By Lorraine Woellert
A biting wind swept through Boston on Nov. 3, bringing a chill to a city that only days ago was a giddy witness to a different kind of history. Last week, Bostonians trooped around bleary-eyed from lack of sleep after staying glued to the television until the wee hours, watching their beloved Red Sox win the World Series for the first time in 86 years.
This day the city was sleep-deprived again, this time losing shuteye to a long night of cliffhanger election returns that showed native son Senator John Kerry locked in a dead heat against President George W. Bush.
By morning, the results were still uncertain, but the direction was clear: Kerry was headed for a loss. By 11:30 a.m., a crowd began gathering outside Fanueil Hall, where Kerry was set to make his concession speech at 1 p.m.
Well-wishers arrived first, clustered against the fierce wind, clutching their now-limp campaign signs and chatting up reporters for the latest news. An Interstate Rental Service truck pulled up, unloading scaffolding and kleig lights for the final speech. It seemed to get colder. "Last week it was a Red Sox hangover. This week it's a Kerry hangover," said Carol Matyka, a campaign volunteer.
Then, a curious development. After Kerry campaign staffers and the national media had been herded inside the small building for the privilege of actually witnessing the final speech, the rest of America was left standing outside.
EYES ON IRAQ.
One might think that this particular bunch would be all-Kerry, all the time. But as the crowd grew, filling the cobbled courtyard outside Kerry Central, it became abundantly clear that even in Boston, even here, even at this moment, the people are divided. Frank Spellman, a Catholic, confessed to voting for Kerry with serious reservations. One moderate Republican said he refused to vote for Bush, showed up to support Kerry, but cast a write-in ballot for Arizona Senator John McCain instead of the Democrat. A slightly embarrassed Judy Zizza admitted writing in talk show host Charlie Rose for President. "I just wish we had some fresh blood," said Zizza, a legal assistant from Beverly, Mass. In Kerry, "I didn't see any change."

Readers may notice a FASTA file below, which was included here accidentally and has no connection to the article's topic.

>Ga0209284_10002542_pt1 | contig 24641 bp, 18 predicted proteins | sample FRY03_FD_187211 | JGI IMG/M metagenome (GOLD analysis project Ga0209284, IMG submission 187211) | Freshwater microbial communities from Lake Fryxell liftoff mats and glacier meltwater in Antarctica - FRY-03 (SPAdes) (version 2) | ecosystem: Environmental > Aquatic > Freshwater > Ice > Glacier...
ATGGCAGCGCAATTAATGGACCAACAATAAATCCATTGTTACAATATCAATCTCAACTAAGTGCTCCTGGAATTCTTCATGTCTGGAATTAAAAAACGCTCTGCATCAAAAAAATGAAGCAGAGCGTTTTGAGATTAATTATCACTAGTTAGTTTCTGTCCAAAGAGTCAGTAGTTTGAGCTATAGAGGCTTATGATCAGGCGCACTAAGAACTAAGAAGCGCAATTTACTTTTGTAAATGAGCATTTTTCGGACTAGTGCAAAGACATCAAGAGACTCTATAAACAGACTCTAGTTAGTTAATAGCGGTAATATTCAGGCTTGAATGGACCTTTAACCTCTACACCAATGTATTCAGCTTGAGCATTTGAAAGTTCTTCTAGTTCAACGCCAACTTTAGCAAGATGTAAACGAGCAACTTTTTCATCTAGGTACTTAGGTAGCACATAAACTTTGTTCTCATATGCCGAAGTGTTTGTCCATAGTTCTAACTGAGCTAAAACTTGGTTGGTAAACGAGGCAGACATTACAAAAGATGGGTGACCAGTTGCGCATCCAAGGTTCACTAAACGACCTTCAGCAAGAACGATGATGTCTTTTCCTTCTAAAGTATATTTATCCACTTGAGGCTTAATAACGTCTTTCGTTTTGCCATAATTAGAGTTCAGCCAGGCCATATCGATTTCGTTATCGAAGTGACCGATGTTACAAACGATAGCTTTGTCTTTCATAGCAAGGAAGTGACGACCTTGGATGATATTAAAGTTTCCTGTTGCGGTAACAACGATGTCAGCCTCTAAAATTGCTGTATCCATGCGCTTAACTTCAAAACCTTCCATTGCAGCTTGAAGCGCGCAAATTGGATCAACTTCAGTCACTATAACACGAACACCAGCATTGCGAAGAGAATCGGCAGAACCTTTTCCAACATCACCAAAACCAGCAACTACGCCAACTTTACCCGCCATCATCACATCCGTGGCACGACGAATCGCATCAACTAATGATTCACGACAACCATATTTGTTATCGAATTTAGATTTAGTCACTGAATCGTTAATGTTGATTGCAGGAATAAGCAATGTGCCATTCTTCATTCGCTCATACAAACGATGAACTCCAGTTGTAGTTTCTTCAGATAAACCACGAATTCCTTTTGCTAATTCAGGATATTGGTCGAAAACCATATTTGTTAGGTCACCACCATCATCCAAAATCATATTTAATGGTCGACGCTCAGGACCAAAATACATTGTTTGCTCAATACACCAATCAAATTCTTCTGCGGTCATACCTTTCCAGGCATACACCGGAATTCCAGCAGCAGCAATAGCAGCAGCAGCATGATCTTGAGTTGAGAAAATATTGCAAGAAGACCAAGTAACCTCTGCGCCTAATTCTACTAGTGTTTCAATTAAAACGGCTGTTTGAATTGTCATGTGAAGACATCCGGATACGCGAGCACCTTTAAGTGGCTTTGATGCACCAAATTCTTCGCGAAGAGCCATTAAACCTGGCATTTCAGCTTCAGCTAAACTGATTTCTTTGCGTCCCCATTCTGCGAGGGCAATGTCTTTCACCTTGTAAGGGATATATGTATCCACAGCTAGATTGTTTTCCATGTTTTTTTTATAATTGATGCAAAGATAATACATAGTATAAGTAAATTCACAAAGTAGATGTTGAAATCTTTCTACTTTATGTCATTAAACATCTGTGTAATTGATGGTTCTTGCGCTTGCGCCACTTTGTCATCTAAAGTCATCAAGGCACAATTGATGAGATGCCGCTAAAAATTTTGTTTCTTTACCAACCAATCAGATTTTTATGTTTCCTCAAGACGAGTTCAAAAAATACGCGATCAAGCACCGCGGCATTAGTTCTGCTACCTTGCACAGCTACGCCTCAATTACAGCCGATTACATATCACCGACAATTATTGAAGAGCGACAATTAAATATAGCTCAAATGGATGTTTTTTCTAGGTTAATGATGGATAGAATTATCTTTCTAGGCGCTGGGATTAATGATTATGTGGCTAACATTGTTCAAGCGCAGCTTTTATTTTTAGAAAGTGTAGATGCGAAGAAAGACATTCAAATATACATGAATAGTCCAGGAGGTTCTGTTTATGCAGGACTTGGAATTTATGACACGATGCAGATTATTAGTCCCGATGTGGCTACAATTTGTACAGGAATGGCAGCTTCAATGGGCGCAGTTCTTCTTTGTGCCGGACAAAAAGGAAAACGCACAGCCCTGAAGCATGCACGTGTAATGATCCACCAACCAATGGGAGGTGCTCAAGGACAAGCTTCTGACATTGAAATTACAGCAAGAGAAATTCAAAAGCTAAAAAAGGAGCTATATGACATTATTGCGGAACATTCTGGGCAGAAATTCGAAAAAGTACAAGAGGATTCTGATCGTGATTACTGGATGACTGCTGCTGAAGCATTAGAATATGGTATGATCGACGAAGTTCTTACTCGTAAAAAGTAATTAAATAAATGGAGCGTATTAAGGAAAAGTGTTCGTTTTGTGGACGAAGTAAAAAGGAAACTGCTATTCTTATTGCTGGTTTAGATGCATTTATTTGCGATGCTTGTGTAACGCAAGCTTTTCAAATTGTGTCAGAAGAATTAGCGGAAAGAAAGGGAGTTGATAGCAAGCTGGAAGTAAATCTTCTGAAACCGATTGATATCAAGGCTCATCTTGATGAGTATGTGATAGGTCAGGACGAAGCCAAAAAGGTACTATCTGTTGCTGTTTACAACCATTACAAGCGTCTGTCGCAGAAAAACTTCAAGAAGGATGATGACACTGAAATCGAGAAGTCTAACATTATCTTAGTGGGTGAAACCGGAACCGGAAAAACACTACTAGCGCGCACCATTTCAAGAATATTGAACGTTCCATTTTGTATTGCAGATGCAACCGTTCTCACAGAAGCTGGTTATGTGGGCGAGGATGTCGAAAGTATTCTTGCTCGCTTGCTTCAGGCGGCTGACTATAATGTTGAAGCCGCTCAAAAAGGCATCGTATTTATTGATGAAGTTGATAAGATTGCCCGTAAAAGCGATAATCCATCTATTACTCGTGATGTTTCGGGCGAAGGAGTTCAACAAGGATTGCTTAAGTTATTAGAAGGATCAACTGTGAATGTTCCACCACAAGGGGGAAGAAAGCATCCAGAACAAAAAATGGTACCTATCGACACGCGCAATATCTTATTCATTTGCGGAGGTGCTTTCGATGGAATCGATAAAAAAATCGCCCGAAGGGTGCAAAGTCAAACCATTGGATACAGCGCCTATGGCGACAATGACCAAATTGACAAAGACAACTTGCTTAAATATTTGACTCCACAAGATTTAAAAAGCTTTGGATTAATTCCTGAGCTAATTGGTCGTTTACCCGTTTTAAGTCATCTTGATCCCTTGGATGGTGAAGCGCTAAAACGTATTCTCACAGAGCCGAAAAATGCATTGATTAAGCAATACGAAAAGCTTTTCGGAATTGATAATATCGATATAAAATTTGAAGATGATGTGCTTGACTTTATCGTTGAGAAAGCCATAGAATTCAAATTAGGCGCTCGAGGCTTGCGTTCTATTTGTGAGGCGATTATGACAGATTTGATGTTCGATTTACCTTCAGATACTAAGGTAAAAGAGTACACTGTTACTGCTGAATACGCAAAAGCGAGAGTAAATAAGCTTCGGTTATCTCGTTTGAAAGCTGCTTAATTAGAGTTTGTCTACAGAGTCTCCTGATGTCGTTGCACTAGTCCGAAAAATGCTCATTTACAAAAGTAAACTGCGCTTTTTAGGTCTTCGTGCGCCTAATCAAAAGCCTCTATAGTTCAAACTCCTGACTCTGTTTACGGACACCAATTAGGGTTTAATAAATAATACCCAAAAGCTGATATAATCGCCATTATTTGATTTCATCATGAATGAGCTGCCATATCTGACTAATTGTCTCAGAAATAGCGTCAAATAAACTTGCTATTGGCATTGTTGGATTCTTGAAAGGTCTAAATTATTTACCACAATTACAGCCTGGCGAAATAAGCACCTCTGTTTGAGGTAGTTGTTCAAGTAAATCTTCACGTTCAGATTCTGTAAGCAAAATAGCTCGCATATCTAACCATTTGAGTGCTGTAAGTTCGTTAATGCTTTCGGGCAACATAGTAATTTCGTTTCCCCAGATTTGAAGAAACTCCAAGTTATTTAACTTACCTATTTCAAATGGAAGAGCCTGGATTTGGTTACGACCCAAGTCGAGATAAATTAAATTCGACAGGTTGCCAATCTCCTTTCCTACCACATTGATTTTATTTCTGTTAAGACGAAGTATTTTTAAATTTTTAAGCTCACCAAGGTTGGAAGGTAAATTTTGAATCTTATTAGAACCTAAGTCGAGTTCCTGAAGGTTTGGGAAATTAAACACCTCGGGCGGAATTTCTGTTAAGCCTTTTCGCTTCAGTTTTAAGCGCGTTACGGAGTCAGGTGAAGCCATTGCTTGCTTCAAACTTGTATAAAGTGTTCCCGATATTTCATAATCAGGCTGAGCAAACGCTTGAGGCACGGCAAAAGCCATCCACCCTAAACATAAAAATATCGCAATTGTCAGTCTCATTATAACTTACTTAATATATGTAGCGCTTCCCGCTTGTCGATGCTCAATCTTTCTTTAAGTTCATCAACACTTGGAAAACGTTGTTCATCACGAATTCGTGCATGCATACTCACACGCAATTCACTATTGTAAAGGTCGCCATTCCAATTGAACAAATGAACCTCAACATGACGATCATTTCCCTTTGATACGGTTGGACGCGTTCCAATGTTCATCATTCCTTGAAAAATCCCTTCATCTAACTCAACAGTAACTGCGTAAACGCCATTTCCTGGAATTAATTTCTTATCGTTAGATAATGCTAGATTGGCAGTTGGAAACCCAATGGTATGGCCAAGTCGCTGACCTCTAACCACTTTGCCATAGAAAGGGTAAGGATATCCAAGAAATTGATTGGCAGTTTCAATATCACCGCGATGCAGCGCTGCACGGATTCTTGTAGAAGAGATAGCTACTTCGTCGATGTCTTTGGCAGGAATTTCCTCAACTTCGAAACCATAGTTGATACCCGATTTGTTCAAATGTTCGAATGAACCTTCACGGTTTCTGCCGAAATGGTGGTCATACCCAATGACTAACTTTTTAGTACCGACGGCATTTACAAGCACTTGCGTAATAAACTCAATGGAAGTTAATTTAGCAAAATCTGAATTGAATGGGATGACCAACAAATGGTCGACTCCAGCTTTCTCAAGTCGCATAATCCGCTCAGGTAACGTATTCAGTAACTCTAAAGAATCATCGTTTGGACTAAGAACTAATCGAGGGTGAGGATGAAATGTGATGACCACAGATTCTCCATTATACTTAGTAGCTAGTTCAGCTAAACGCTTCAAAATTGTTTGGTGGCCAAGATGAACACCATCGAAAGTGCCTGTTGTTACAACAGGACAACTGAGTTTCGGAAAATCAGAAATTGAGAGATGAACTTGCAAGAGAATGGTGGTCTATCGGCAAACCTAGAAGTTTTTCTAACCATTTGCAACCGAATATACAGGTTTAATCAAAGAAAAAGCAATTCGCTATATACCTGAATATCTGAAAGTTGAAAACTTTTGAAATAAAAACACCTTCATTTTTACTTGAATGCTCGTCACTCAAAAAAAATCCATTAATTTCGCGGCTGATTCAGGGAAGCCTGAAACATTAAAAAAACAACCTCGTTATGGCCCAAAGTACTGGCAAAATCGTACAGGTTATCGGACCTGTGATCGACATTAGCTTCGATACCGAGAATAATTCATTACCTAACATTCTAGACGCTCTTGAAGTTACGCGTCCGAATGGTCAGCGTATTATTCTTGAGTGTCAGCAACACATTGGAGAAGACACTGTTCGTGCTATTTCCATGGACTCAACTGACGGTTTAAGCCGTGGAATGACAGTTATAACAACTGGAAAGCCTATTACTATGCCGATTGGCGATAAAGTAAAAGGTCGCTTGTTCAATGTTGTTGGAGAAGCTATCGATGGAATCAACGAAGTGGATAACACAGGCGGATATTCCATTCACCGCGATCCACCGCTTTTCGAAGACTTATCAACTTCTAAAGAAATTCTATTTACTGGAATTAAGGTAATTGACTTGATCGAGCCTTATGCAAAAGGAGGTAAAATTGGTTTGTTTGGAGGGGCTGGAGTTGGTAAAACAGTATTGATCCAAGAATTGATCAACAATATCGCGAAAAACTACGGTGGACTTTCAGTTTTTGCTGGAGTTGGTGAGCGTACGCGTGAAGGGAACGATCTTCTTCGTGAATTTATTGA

Lori Hendry was there, too. Tall, tan, blonde, with bright pink lipstick and a fashionable leopard-print bag, she stood on tip-toes with her camera. But Hendry is a die-hard Republican who voted for Bush in her home state of Florida. "I'm so glad he won," she said -- and some around her murmured their approval. Hendry had trooped down to Kerry Central today only to get a picture of the candidate for her ailing mother, a Democrat.
"The war is what really divided people," Hendry said, but that will all change now, she predicted. With the election out of the way, Bush will be free of political restraints to take a more aggressive approach in Iraq. "He's going to have to come back with a vengeance."
"Oh no," cried Dorothy Share, a petite, 80-year-old retiree from Boston, who had been listening in. Standing a foot shorter than Hendry, wearing black fleece sweats, a bulky jacket, and sneakers, Share's blue eyes filled with tears. "It's going to be dreadful. I'm devastated. There's been too much religion brought into this campaign," she said.
"What's wrong with that?" asked Hendry. "How can people separate themselves from their beliefs?" By the way, she asked Share, "Do you think Kerry's wife had anything to do with it? She can't identify with the average person."
"What's an average person?" Share said. Forlorn, she raised her hands in frustration and looked around for moral support.
Then sirens, a buzz of excitement, and a rush toward the street. Kerry had arrived. The debate was forgotten -- for now.
Woellert, a correspondent in the Washington bureau of Business Week, is in Boston covering the election outcome.